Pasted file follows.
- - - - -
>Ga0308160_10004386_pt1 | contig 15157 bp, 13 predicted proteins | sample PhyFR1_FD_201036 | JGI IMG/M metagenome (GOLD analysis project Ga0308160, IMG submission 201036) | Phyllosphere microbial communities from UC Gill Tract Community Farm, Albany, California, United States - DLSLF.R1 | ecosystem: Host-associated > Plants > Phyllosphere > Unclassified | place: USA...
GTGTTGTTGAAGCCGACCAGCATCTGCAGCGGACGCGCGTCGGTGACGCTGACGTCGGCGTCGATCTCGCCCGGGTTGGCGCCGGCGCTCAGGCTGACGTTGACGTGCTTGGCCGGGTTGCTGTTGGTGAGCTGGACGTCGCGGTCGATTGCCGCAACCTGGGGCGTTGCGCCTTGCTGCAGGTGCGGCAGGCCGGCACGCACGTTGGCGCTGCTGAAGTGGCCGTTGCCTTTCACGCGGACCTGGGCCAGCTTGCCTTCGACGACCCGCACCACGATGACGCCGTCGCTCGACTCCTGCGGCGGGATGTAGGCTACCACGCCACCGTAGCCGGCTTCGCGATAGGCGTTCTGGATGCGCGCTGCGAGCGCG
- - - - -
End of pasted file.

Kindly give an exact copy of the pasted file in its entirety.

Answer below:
>Ga0308160_10004386_pt1 | contig 15157 bp, 13 predicted proteins | sample PhyFR1_FD_201036 | JGI IMG/M metagenome (GOLD analysis project Ga0308160, IMG submission 201036) | Phyllosphere microbial communities from UC Gill Tract Community Farm, Albany, California, United States - DLSLF.R1 | ecosystem: Host-associated > Plants > Phyllosphere > Unclassified | place: USA...
GTGTTGTTGAAGCCGACCAGCATCTGCAGCGGACGCGCGTCGGTGACGCTGACGTCGGCGTCGATCTCGCCCGGGTTGGCGCCGGCGCTCAGGCTGACGTTGACGTGCTTGGCCGGGTTGCTGTTGGTGAGCTGGACGTCGCGGTCGATTGCCGCAACCTGGGGCGTTGCGCCTTGCTGCAGGTGCGGCAGGCCGGCACGCACGTTGGCGCTGCTGAAGTGGCCGTTGCCTTTCACGCGGACCTGGGCCAGCTTGCCTTCGACGACCCGCACCACGATGACGCCGTCGCTCGACTCCTGCGGCGGGATGTAGGCTACCACGCCACCGTAGCCGGCTTCGCGATAGGCGTTCTGGATGCGCGCTGCGAGCGCG